Legal case launched against Saudi Arabia for alleged use of spyware to target dissident

By agency reporter
May 30, 2019

A prominent human rights activist and satirist who has been heavily involved for many years in campaigning for political reform in Saudi Arabia has launched a legal claim against the Saudi government alleging they have targeted him with spyware.

Ghanem Almasarir is bringing a civil legal claim for misuse of private information, harassment, and trespass to goods against the Kingdom of Saudi Arabia (KSA). A letter before action, which formally commences the legal claim, was delivered to the Embassy of Saudi Arabia in London on 28 May 2019 by his legal team from the law firm Leigh Day.
 
Almasarir is a prominent Saudi dissident who has lived in the UK since 2003. He has been vocal in his criticism of the Saudi regime and royal family, including through his videos on his YouTube channel, the Ghanem Show, which has had more than 200 million views. He is bringing his case in the UK as he was in the UK when he believes he was targeted by the spyware.
 
Mr Almasarir believes that the Saudi government used spyware known as Pegasus, acquired from the NSO Group, an Israeli technology firm working in the field of cyber intelligence, and that they infected his mobile phones with this in order to modify, extract and record all information stored on and communicated via these devices. He also believes that the spyware enabled the KSA to access the phones' microphones and cameras in order to see and hear what he was doing.
 
He believes his phones were infected through text messages which looked as though they had come from a reputable courier company and a news service, which included a link which when visited, led to the spyware being downloaded onto the phones. Ghanem noticed that his phones would not update with latest versions of software, would become very hot and would lose battery life very quickly.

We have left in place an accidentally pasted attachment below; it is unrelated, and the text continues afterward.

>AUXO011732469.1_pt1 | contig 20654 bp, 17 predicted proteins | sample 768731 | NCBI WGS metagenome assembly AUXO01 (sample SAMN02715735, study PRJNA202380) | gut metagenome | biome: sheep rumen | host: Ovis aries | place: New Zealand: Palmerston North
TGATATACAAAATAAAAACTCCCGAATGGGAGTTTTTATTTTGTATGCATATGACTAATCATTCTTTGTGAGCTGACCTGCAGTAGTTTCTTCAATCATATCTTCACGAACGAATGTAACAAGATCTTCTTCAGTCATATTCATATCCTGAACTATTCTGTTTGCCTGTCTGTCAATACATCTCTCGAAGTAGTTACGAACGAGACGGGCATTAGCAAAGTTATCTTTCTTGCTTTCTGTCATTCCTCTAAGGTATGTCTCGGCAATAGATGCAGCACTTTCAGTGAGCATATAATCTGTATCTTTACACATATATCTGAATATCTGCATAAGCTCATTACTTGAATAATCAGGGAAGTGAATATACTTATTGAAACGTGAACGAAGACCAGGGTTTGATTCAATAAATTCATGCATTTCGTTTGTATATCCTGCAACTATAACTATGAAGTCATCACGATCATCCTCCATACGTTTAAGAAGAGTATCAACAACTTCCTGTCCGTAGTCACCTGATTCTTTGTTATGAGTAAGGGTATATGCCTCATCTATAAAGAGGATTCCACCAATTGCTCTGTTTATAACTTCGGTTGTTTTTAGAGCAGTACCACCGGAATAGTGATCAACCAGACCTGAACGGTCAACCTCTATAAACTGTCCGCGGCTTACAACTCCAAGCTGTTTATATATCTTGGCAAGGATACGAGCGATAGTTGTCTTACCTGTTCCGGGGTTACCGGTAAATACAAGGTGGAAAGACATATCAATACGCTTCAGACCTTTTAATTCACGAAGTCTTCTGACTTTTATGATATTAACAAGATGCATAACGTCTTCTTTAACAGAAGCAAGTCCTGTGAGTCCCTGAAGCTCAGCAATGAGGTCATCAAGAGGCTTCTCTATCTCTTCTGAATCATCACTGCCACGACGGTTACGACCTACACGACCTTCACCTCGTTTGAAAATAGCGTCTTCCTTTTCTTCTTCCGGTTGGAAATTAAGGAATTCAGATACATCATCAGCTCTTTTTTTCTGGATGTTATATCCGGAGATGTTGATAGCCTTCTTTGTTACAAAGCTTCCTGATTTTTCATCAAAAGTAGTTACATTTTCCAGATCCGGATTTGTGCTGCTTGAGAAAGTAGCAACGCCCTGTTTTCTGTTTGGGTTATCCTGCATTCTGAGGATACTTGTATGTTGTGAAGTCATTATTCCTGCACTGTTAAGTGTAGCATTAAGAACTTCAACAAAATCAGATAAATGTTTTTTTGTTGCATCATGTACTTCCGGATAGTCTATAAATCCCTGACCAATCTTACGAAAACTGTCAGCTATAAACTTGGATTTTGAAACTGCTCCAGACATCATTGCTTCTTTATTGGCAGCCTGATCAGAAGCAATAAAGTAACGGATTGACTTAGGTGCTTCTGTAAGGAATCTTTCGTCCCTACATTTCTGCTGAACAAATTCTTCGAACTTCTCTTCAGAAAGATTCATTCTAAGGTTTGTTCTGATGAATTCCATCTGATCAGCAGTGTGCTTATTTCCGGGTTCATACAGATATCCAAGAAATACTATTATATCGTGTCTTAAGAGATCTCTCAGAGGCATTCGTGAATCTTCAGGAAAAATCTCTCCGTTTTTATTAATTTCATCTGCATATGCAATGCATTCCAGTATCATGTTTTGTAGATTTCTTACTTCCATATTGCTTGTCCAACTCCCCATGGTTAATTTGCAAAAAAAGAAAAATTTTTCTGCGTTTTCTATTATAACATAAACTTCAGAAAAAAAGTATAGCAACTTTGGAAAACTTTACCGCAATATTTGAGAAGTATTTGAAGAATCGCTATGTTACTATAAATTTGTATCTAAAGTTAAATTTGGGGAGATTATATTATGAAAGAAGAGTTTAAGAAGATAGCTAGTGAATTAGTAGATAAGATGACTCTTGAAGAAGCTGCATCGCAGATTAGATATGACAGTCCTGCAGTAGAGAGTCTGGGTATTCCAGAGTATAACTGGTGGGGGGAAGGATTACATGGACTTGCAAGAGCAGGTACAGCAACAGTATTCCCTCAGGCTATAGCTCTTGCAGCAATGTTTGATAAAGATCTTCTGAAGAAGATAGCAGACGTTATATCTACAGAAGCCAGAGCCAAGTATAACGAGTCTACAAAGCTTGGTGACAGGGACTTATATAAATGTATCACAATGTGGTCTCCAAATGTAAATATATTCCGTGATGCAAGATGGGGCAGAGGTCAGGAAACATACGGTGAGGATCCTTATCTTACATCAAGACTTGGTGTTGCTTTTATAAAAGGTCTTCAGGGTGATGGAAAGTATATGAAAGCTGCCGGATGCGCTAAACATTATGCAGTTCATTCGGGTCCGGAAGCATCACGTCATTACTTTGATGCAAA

In December 2019, Bill Marczak a researcher at Citizen Lab, confirmed that Ghanem had been sent malicious texts containing links which when clicked, led to domains associated with the Pegasus spyware and NSO infrastructure. Bill Marczak concluded with a high degree of confidence that the state responsible for targeting Almasarir was Saudi Arabia. This conclusion was reached, in part, because the operator who sent the spyware to Almasarir also targeted two other Saudi dissidents and an Amnesty researcher working on Saudi issues. The same operator was the only one also found to be spying on individuals within Saudi Arabia.
 
It has been reported previously that Canadian-based dissident Omar Abdulaziz, a friend of Almasarir , who was also in contact with murdered journalist Jamal Khashoggi, claimed that his phone was hacked using spyware he alleged was developed by NSO. NSO has also been accused of developing the spyware which was recently identified in the WhatsApp security flaw.
 
Ghanem Almasarir said: "I have frequently used my right to free speech to speak out against the Saudi regime and criticise the Saudi royal family. One of the ways I do this is to use satire, however, the KSA do not like to be laughed at.  I believe this is why I have been targeted.
 
"I left Saudi Arabia to get away from its oppressive government, however, I believe their extensive reach has followed me here and that they have used the Pegasus spyware to invade my privacy, track my movements and monitor my communications. This is not right, and I feel I must stand up to them through this legal challenge. I am bringing this case to get justice in this country because no one in Saudi Arabia would be able to make a legal case against the royal family.
 
"Everyone should have a right to their privacy and be able to live their lives freely, without interference or intimidation. It is not only my privacy that has been invaded, it is also the privacy of my family and friends and those that come to me for help to tell their stories from inside the country."
 
Astrid Perry, solicitor at Leigh Day representing Ghanem Almasarir, said: "The widespread abuse of these invasive technologies creates a climate of fear and repression and ultimately leads to a loss of freedom for us all. My client believes he was targeted for the simple reason that he seeks to hold those in power to account. He should be free to live his life in the UK without interference and intimidation from Saudi Arabia."

Martyn Day, senior partner at Leigh Day added: "This case should send a shudder down the spine of British society, knowing that anyone in this country can be targeted. It is important that we use the laws that have been put in place to protect people in Britain from harassment and invasion of their privacy to defend against foreign regimes who seek to use technology unlawfully."

* Leigh Day https://www.leighday.co.uk/

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